China and the First Vietnam War, 1947-54
Published April 4th 2013 by Routledge – 188 pages
This book charts the development of the First Vietnam War – the war between the Vietnamese Communists (the Viet Minh) and the French colonial power – considering especially how relations between the Viet Minh and the Chinese Communists had a profound impact on the course of the war. It shows how the Chinese provided finance, training and weapons to the Viet Minh, but how differences about strategy emerged, particularly when China became involved in the Korean War and the subsequent peace negotiations, when the need to placate the United States and to prevent US military involvement in Southeast Asia became a key concern for the Chinese. The book shows how the Viet Minh strategy of all-out war in the north and limited guerrilla warfare in the south developed from this situation, and how the war then unfolded.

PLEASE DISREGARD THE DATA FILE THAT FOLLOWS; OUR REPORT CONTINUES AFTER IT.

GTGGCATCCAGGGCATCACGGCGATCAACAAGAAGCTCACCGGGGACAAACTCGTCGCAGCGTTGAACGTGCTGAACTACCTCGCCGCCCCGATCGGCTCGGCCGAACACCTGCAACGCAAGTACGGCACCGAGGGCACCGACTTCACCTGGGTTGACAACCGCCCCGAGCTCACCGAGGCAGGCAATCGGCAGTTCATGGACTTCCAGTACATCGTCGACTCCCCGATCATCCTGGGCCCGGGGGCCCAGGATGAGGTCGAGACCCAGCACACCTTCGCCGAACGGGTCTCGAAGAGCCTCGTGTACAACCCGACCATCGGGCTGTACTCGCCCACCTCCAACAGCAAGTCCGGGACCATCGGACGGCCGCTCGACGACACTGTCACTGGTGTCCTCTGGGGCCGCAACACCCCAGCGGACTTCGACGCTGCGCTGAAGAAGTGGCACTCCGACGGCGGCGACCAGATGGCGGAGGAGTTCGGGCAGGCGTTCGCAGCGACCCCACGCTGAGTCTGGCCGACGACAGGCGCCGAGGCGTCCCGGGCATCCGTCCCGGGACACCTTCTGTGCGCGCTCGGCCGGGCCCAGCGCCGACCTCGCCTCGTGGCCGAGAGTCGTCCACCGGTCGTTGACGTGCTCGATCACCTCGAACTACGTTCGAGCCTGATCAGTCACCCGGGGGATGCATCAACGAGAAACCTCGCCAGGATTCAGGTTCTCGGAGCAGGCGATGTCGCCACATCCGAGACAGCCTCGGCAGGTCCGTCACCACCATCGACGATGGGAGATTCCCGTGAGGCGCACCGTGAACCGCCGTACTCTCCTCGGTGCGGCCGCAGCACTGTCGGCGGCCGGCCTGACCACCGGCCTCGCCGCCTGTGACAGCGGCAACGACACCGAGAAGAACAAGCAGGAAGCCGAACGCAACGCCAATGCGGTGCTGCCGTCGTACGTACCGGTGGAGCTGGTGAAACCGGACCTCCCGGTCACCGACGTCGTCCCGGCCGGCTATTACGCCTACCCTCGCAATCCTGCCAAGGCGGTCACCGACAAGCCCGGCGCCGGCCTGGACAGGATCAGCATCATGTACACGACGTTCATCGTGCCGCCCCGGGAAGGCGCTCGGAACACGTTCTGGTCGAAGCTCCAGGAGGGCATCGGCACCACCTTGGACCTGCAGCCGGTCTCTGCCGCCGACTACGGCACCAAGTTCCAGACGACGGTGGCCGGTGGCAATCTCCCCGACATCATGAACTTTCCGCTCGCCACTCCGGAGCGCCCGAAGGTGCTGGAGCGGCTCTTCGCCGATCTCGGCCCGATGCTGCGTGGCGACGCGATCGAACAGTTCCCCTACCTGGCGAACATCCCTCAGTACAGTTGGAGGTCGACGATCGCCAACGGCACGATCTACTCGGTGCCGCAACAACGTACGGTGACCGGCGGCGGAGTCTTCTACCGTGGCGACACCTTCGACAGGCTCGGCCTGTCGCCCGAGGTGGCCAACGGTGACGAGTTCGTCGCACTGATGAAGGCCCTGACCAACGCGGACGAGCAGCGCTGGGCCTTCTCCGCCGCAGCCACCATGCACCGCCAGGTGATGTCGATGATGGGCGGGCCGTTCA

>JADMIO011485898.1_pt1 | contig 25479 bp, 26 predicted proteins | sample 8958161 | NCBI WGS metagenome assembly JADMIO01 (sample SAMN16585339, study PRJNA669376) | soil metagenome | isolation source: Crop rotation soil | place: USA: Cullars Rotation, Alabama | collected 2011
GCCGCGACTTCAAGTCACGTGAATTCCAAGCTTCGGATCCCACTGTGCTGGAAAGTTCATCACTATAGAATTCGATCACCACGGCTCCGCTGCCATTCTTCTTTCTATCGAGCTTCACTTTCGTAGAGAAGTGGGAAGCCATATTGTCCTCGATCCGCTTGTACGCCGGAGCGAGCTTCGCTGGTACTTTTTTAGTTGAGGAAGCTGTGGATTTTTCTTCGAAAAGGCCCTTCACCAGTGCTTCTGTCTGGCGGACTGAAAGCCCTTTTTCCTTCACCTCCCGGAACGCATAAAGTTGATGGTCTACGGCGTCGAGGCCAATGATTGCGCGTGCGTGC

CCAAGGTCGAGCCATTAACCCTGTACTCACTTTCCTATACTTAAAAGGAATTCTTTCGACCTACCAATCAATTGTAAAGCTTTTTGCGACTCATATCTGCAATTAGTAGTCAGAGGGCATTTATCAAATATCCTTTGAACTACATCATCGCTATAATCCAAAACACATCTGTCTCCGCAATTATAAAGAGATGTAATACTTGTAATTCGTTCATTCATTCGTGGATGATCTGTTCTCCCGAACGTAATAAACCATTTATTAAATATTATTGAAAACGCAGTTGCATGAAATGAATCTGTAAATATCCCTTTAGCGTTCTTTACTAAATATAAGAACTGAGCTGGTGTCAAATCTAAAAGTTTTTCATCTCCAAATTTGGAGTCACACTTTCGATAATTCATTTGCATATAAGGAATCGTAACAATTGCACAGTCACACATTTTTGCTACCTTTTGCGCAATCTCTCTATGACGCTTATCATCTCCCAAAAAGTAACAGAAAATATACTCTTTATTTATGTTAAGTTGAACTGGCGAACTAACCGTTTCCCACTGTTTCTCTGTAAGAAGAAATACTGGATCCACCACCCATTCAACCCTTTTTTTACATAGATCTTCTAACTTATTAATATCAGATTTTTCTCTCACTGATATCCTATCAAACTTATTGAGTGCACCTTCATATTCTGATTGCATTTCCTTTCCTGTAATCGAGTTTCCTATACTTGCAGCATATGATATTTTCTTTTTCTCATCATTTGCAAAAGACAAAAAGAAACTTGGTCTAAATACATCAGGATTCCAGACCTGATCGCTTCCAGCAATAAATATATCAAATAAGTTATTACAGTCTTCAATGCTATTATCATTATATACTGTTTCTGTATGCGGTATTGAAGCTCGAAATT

Introduction 1. The Changing Strategies of Struggle, 1947-1949 2. Diplomatic Recognition and Military Assistance, January-August 1950 3. Increasing Tensions in Sino—Viet Minh Relations, August 1950-February 1951 4. The Prospect of Longer Wars, March—April 1951 166 5. The Crises of Mid—1951 Epilogue: Rectification, Regroupment and Chinese Aid Before and After the Geneva Conference, 1952-1954
Laura M Calkins is an Assistant Professor of History at Texas Tech University, Lubbock, Texas, USA.